‘A little nervous’: Experts question politics behind lifting COVID-19 restrictions

Click to play video: 'Weighing the risks and rewards of lifting COVID-19 restrictions'
Weighing the risks and rewards of lifting COVID-19 restrictions
WATCH: Despite concerns remaining high for Canada's hospitals, more provinces are set to lift public health restrictions yet again, in a bid for Canadians to start living with COVID-19. Jamie Mauracher looks at why health experts are still worried over the ripple effects of removing measures too soon – Feb 9, 2022

As provinces across Canada start to lift COVID-19 restrictions, some experts are questioning whether public health decisions are being made based on medical data or politics.

Ontario’s three-phase reopening plan that stretches into mid-March is underway, with proof of vaccination and masking to remain in place as capacity limits widen and more businesses reopen.

Quebec, Nova Scotia and Prince Edward Island have also laid out plans to lift public COVID-19 health measures over the course of the next month or so.
Click to play video: 'Reaction mixed after Saskatchewan announces plan to lift COVID-19 restrictions'
Reaction mixed after Saskatchewan announces plan to lift COVID-19 restrictions

But Saskatchewan and Alberta are aiming to end all COVID-19 restrictions.

Is it too early to lift COVID-19 restrictions?

Epidemiologist Timothy Sly says even though the COVID-19 pandemic has taken its toll on the mental health and lives of Canadians, it’s still not reasonable enough to ignore scientific evidence.

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“Hospital rates, ICU rates, wastewater rates, if they’re going down and they have been for the last three weeks, then we can look forward to taking a few more steps (in lifting restrictions),” said Sly.

Click to play video: 'Alberta drops mask mandate for kids, education minister says boards can’t enforce their own'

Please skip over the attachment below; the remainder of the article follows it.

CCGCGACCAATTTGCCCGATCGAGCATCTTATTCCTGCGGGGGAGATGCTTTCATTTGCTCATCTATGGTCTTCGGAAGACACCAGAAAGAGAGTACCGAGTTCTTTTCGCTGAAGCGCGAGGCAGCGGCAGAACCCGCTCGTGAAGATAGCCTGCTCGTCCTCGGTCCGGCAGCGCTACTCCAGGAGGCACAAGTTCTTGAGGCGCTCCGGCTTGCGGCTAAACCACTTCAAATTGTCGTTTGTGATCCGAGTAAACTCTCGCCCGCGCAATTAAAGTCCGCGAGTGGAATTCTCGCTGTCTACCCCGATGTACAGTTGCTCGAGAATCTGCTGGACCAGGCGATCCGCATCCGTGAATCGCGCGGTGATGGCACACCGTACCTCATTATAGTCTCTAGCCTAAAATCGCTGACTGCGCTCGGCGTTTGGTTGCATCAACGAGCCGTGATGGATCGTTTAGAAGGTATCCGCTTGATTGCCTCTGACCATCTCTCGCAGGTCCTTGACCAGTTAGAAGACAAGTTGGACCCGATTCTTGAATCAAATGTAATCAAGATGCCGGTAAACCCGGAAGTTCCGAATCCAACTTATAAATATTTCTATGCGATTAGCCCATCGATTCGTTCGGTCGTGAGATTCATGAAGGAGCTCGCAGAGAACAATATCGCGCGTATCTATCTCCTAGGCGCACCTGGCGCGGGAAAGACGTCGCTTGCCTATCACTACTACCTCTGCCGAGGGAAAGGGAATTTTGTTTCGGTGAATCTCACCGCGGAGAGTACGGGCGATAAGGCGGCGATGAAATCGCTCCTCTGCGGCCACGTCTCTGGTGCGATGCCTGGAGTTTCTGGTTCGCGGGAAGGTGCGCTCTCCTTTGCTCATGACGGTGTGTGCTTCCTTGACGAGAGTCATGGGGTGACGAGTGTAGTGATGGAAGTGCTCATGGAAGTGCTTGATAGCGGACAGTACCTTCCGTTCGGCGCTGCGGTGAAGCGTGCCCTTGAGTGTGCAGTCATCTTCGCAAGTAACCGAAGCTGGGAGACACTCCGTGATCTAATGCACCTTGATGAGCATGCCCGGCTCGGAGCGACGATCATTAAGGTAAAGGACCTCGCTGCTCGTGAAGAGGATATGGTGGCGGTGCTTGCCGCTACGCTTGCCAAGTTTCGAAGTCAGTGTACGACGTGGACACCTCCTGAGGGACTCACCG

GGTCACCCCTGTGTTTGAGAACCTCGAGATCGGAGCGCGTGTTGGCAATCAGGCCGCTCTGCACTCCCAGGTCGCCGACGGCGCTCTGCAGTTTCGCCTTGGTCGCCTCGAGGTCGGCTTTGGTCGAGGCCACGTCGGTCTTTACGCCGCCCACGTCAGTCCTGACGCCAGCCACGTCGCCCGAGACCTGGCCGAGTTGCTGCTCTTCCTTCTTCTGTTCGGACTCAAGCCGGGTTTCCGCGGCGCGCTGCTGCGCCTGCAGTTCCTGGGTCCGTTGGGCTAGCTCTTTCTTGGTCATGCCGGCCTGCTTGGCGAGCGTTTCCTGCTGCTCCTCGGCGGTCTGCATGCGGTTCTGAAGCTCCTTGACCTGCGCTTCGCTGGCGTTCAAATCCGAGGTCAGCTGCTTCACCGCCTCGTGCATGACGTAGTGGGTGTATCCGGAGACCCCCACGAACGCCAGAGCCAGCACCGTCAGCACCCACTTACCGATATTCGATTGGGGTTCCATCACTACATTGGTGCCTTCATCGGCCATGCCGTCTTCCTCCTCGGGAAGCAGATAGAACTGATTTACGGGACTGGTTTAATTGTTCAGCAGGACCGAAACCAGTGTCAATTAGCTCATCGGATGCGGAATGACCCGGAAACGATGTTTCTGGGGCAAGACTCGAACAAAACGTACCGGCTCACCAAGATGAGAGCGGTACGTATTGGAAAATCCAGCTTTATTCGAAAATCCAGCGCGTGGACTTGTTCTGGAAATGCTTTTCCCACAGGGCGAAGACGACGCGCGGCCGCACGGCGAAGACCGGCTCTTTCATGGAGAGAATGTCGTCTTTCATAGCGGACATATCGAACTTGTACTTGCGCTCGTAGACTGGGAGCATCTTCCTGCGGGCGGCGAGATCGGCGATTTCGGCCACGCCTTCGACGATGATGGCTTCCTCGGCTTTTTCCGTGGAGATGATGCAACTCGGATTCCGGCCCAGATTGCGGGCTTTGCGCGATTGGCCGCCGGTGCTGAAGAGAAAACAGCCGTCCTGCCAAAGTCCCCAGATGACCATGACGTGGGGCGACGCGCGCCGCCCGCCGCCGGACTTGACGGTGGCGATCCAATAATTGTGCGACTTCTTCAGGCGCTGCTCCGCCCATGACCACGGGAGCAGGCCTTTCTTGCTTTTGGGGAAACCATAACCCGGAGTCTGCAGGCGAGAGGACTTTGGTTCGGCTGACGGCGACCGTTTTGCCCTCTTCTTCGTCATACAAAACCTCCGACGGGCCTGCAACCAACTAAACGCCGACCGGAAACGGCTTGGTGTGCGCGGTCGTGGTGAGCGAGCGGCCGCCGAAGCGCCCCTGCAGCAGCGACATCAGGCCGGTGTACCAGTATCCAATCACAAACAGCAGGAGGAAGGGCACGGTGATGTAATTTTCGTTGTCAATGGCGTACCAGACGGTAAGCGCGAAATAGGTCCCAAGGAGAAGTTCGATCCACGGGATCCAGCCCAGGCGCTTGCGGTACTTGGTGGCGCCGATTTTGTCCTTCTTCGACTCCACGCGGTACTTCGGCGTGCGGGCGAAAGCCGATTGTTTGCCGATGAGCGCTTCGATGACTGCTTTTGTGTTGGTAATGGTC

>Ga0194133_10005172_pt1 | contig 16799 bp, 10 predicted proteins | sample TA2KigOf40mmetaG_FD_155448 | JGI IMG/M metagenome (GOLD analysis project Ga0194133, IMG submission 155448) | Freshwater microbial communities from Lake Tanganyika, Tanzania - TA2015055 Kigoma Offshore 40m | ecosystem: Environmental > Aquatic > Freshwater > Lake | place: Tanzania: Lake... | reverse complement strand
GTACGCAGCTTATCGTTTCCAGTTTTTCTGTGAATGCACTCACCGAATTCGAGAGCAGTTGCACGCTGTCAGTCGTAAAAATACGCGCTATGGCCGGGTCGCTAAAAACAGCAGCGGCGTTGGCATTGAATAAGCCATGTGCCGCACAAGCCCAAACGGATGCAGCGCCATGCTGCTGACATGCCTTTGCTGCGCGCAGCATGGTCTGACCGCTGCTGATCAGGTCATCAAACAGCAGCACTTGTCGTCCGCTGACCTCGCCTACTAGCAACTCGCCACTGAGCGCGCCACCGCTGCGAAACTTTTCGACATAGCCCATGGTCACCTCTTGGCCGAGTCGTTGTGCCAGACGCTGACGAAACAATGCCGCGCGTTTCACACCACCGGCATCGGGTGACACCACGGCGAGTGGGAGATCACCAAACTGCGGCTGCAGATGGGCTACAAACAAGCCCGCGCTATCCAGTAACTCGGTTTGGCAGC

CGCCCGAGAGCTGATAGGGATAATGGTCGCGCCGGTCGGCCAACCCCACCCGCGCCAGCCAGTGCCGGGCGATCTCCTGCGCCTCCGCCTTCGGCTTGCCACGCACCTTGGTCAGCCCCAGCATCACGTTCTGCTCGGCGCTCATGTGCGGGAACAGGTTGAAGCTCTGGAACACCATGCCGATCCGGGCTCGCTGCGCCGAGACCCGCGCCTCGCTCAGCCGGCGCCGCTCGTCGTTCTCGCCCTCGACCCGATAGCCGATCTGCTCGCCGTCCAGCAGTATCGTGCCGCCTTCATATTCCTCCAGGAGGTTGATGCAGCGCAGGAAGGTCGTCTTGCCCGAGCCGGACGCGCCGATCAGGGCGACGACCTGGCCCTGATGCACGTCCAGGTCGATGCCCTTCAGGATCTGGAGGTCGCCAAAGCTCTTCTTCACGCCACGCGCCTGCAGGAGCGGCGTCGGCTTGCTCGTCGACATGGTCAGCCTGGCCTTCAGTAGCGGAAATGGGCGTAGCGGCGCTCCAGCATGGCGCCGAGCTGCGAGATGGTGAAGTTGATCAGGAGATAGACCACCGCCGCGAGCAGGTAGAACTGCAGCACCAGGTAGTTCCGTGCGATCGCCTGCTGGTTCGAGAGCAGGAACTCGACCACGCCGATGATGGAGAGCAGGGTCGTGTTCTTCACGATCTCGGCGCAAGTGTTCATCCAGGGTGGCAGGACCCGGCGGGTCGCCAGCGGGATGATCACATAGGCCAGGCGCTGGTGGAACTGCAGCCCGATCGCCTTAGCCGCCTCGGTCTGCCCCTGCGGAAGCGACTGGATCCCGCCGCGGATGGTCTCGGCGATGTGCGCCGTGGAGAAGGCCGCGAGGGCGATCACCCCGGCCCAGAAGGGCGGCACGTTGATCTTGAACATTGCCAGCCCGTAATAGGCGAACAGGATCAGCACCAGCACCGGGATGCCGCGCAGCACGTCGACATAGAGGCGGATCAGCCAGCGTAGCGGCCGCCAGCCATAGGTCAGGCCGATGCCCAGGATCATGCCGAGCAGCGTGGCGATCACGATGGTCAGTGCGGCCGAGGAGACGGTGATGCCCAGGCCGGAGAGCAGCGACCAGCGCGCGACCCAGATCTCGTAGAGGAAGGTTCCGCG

Alberta drops mask mandate for kids, education minister says boards can’t enforce their own

But in the Prairies, the hospitalizations have only just started to decline.

“If politics chooses not to listen to that, then I think we’re a little nervous,” said Sly.

As of Tuesday, there were 1,623 people in hospital with COVID-19, according to Alberta Health, with 129 in intensive care.

Dr. Noel Gibney, professor emeritus in the department of critical care medicine at the University of Alberta, said the removal of COVID-19 restrictions is premature.

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“If we look back at some of the previous waves, the government used hospitalization numbers of 400 or 500 to make decisions about what public health measures would be added or removed,” Gibney explained on Wednesday in an interview with Global News.

“We’re actually significantly above those numbers now, and our system remains under profound pressure.”

Why are some provinces removing restrictions?

On Tuesday, Saskatchewan was the first province to announce it would be ending the use of COVID-19 vaccine passports beginning on Feb. 14, with facemasks in indoor public settings to lift by end of February.

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“Proof of vaccination has been an effective policy, but its effectiveness has run its course,” said Saskatchewan Premier Scott Moe on Tuesday.

“The benefits no longer outweigh the costs. It’s time to heal the divisions over vaccination in our families, in our communities and in our province. It’s time for proof of vaccination requirements to end,” he added.

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Alberta then followed by announcing its COVID-19 vaccine passport program would end first thing Wednesday. Almost all public health restrictions would be lifted by March 1 — including masking — if hospitalizations continue to improve.

At a news conference, Alberta Premier Jason Kenney said Tuesday that while the restrictions exemption program (REP) served its purpose of increasing vaccination rates, it is no longer an effective tool for doing so and no longer needed, especially with so many vaccinated people still contracting the highly-transmissible Omicron variant of COVID-19.

Ontario’s health minister Christine Elliot said on Wednesday that the province is “not in the clear” to remove COVID-19 vaccine passports that are required to enter some indoor public settings such as gyms and restaurants or to drop the mask mandate.